Jun 11, 2014    Industry Intrigue

I Will Remember You: Discovering Oil Filters At X Games

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Summertime means big events and for sponsors it’s the time to make some big money investments. Massive crowds are heading to large venues for festivals, concerts and sporting events. Austin is definitely on the map for hosting some of the best events in the nation, if not the world. This past weekend was a big one with Austin’s inaugural hosting of the X Games, the best extreme sports athletes competing for metals and ultimately some big sponsorship opportunities.

I had the chance to attend Sunday’s events. Lucky me I got in without a pass, having a friend with a participating athlete’s badge. (Yes, this is how I roll). Yet I still doled out upwards of $60, with a bottle of purified water costing five dollars. As someone obsessed with optimized marketing strategies you cannot attend any event without thinking in terms of figures. I ventured to guess how much some of these sponsorships cost and how long the immediate return on their investment took to make. Also, what can they expect in the long-term? The figures are likely insane, but you’ve got to “spend money to make it” and these brands definitely did both.

An executive representing the event (ESPN is responsible for founding the X Games in 1995) noted on-stage before the Flaming Lips took over with confetti, giant blow-up characters and crazy lights that over 160,000 people attended. Considering my friend and I were off the radar and I knew quite a few people that mysteriously made their way in, I wondered just exactly how many spectators attended. Add to that home viewers who watched on ESPN and a local Austin network, there was an insane opportunity to gain exposure.

The athletes are already laden with logos and standing on the podium with their “preferred” energy drink. You might see ten different brands on one person and their gear. Besides brands notable for producing equipment and clothing specified to the sport of the “billboard,” I mean…athlete, there were some other interesting advertisers.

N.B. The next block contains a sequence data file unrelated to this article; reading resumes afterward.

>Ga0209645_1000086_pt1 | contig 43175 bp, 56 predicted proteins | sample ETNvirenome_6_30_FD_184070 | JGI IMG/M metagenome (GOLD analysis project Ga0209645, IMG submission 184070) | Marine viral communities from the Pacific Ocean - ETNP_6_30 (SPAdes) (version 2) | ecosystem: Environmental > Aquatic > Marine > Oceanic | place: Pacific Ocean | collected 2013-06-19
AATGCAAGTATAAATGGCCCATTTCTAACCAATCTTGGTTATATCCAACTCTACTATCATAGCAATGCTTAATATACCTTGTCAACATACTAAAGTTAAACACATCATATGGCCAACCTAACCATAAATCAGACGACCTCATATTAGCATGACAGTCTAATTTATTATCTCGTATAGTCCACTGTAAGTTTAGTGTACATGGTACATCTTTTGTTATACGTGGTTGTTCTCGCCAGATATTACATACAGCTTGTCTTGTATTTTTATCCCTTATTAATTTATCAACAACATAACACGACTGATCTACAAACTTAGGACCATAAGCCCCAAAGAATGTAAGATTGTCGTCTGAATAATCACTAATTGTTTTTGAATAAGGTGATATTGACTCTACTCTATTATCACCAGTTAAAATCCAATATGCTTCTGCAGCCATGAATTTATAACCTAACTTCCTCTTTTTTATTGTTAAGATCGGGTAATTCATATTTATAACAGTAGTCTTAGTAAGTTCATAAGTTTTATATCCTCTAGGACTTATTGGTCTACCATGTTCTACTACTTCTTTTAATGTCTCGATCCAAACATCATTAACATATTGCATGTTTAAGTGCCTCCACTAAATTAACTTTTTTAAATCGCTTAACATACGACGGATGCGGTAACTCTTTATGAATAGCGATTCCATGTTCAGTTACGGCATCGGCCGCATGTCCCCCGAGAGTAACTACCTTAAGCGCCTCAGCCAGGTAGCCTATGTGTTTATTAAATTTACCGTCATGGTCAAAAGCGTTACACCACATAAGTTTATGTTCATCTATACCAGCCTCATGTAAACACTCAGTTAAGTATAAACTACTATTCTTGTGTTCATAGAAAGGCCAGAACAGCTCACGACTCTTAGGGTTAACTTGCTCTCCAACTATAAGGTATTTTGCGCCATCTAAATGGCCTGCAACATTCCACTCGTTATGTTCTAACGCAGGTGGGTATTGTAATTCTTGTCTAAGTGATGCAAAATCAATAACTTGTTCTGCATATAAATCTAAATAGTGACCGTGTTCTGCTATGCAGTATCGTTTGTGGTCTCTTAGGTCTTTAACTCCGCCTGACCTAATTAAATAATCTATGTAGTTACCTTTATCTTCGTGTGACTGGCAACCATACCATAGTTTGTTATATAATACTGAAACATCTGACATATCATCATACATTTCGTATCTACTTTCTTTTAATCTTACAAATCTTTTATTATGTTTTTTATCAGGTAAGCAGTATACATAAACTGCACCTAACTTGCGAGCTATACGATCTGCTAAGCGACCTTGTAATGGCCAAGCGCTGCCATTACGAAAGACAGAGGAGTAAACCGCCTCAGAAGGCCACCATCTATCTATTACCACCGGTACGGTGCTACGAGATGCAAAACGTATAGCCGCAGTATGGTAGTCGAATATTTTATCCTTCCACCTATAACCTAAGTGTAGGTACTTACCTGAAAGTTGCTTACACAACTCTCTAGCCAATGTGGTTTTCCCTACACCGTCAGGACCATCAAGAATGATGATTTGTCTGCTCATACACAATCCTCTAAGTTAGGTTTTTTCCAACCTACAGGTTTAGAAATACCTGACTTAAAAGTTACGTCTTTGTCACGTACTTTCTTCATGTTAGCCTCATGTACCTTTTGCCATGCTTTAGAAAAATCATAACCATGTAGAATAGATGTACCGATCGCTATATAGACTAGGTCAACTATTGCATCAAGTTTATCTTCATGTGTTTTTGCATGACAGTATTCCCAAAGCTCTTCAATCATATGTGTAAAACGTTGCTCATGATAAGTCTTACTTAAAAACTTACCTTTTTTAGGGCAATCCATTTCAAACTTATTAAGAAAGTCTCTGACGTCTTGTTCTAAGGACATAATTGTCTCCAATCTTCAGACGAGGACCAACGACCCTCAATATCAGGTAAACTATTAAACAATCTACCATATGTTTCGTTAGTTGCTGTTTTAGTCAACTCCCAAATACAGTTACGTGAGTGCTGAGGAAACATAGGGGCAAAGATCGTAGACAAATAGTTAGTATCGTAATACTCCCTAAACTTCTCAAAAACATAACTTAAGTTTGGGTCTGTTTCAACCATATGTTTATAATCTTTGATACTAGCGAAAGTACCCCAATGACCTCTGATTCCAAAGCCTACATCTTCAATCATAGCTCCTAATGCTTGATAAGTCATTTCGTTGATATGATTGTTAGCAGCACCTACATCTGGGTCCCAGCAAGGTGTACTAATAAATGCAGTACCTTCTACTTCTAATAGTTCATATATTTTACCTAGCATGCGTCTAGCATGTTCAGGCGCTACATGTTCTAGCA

I came across dozens of brands while I watched “I can’t believe these people don’t die” athletes. I discovered the most memorable of the sponsors while watching X Games coverage at home. The sponsor I speak of is Fram. I knew nothing of this brand and having to call a friend to change my tire, I really don’t have much knowledge of suppliers of oil and oil filters. Their hilarious commercials, viewable at: http://fram.com/aboutus/videos/pajamas/ were most memorable. Of course as a main sponsor their commercials were in heavy rotation, but with the type of humor (I’m talking a cage fighter showing up to a match wearing pink oven mitts), they were welcomed with each commercial break. Subsequently, I discovered the company’s commercials were aired on the big screen’s at the competition venue, and even amongst all the madness I (with thousands of others) stopped to watch and have a chuckle.

The moral of this whole tale is that it takes a lot to stand out amongst a sea of sponsors at large-scale events. This is where creative marketing comes into play. Getting to know your demographic is what a good marketing team does and they figure out how not only tell a story, but one that leaves a lasting impression. I love when a company is not afraid to step outside the box and humor (literally) their audience. This “out there” tactic has made FRAM my choice for oil filters. Did I ever think I would have “my brand” when it comes to such products? Nope. Am I really their target audience? I’m guessing not as I don’t know how to change my oil. Do I and will I continue to remember their brand? Yes.

– Leigh Kosloski

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